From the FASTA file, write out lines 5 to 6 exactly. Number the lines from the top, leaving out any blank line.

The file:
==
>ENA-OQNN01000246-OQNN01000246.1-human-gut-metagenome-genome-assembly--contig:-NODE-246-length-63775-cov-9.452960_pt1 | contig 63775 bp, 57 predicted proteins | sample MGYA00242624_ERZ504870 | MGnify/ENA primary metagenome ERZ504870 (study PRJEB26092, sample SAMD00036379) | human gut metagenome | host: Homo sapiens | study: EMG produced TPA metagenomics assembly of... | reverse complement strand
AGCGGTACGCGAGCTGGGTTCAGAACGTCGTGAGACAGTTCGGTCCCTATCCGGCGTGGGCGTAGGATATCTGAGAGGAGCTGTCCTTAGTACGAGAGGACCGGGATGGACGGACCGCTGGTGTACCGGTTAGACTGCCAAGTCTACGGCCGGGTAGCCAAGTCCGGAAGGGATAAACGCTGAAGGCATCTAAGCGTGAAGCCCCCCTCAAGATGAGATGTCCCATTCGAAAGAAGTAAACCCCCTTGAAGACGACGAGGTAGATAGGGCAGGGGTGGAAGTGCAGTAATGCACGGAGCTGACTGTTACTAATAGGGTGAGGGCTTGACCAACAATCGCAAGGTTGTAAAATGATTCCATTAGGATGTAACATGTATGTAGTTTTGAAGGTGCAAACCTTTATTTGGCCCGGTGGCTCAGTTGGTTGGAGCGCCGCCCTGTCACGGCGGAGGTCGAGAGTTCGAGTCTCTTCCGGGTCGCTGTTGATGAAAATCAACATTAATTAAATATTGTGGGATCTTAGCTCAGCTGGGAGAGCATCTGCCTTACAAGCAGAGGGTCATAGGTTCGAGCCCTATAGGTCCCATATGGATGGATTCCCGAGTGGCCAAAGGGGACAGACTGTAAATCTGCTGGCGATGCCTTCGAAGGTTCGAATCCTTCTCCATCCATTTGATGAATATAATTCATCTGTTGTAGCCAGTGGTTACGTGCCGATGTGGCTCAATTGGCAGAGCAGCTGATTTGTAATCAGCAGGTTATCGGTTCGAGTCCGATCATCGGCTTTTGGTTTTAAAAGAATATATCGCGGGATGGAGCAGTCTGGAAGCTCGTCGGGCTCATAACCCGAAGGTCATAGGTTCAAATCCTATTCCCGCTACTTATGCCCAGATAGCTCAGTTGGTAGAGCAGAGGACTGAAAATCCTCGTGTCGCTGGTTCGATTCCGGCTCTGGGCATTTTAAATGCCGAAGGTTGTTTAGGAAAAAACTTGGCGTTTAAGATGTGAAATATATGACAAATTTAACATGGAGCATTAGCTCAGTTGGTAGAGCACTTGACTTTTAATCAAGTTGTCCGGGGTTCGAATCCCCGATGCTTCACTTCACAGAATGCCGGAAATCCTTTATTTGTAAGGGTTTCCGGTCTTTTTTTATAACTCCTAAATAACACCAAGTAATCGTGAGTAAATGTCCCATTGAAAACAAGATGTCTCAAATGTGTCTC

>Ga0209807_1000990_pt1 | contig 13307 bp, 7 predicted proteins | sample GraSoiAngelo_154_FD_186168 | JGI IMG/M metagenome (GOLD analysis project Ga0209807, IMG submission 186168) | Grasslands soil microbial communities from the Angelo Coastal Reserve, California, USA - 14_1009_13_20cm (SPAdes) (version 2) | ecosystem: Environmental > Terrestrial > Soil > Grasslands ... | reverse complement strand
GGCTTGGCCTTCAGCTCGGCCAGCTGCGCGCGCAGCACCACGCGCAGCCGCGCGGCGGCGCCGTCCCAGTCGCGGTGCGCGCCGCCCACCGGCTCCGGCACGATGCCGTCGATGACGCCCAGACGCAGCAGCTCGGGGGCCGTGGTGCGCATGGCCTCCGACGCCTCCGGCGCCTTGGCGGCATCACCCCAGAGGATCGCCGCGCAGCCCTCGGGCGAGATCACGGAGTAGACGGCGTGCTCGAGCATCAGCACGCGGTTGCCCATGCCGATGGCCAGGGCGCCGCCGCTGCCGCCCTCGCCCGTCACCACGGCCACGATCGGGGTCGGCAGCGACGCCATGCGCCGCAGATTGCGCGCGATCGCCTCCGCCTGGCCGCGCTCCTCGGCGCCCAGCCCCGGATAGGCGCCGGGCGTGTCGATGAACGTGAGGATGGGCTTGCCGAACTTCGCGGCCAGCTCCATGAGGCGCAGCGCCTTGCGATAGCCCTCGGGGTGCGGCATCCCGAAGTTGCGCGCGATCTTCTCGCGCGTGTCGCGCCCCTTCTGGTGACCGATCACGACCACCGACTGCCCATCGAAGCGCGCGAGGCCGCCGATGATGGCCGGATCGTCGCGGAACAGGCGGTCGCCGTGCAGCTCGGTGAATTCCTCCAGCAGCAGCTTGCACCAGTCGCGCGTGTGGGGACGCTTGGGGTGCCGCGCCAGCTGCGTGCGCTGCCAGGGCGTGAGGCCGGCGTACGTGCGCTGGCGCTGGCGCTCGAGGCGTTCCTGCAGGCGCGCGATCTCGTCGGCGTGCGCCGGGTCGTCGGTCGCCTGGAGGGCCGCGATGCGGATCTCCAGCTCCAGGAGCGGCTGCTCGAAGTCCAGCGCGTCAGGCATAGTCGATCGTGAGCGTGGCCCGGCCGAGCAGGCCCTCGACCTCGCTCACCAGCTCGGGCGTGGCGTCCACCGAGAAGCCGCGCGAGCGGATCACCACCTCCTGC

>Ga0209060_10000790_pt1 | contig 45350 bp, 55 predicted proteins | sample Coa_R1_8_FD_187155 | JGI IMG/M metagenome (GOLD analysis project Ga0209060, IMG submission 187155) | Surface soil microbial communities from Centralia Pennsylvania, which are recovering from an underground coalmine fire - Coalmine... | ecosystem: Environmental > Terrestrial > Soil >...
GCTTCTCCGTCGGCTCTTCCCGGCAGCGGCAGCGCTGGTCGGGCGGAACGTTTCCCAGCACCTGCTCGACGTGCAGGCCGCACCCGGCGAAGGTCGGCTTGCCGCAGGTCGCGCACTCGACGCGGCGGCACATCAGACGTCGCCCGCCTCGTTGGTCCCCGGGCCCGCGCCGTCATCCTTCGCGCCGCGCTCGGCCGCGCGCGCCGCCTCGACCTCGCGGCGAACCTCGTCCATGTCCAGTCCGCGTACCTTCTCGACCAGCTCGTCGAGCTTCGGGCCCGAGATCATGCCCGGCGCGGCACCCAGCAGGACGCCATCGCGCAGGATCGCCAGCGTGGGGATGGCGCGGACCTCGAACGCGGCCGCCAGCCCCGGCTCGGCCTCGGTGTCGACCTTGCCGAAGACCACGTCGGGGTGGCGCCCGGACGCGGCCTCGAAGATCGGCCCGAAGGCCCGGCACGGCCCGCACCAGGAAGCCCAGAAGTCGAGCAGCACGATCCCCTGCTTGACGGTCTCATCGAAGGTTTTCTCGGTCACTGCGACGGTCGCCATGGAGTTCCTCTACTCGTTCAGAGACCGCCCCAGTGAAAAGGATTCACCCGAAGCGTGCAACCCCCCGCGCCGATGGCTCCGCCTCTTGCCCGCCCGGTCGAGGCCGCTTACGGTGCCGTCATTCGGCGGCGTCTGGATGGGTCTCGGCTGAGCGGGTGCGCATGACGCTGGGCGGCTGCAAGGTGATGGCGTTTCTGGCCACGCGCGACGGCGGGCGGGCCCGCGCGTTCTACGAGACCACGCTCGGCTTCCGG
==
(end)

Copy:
>Ga0209060_10000790_pt1 | contig 45350 bp, 55 predicted proteins | sample Coa_R1_8_FD_187155 | JGI IMG/M metagenome (GOLD analysis project Ga0209060, IMG submission 187155) | Surface soil microbial communities from Centralia Pennsylvania, which are recovering from an underground coalmine fire - Coalmine... | ecosystem: Environmental > Terrestrial > Soil >...
GCTTCTCCGTCGGCTCTTCCCGGCAGCGGCAGCGCTGGTCGGGCGGAACGTTTCCCAGCACCTGCTCGACGTGCAGGCCGCACCCGGCGAAGGTCGGCTTGCCGCAGGTCGCGCACTCGACGCGGCGGCACATCAGACGTCGCCCGCCTCGTTGGTCCCCGGGCCCGCGCCGTCATCCTTCGCGCCGCGCTCGGCCGCGCGCGCCGCCTCGACCTCGCGGCGAACCTCGTCCATGTCCAGTCCGCGTACCTTCTCGACCAGCTCGTCGAGCTTCGGGCCCGAGATCATGCCCGGCGCGGCACCCAGCAGGACGCCATCGCGCAGGATCGCCAGCGTGGGGATGGCGCGGACCTCGAACGCGGCCGCCAGCCCCGGCTCGGCCTCGGTGTCGACCTTGCCGAAGACCACGTCGGGGTGGCGCCCGGACGCGGCCTCGAAGATCGGCCCGAAGGCCCGGCACGGCCCGCACCAGGAAGCCCAGAAGTCGAGCAGCACGATCCCCTGCTTGACGGTCTCATCGAAGGTTTTCTCGGTCACTGCGACGGTCGCCATGGAGTTCCTCTACTCGTTCAGAGACCGCCCCAGTGAAAAGGATTCACCCGAAGCGTGCAACCCCCCGCGCCGATGGCTCCGCCTCTTGCCCGCCCGGTCGAGGCCGCTTACGGTGCCGTCATTCGGCGGCGTCTGGATGGGTCTCGGCTGAGCGGGTGCGCATGACGCTGGGCGGCTGCAAGGTGATGGCGTTTCTGGCCACGCGCGACGGCGGGCGGGCCCGCGCGTTCTACGAGACCACGCTCGGCTTCCGG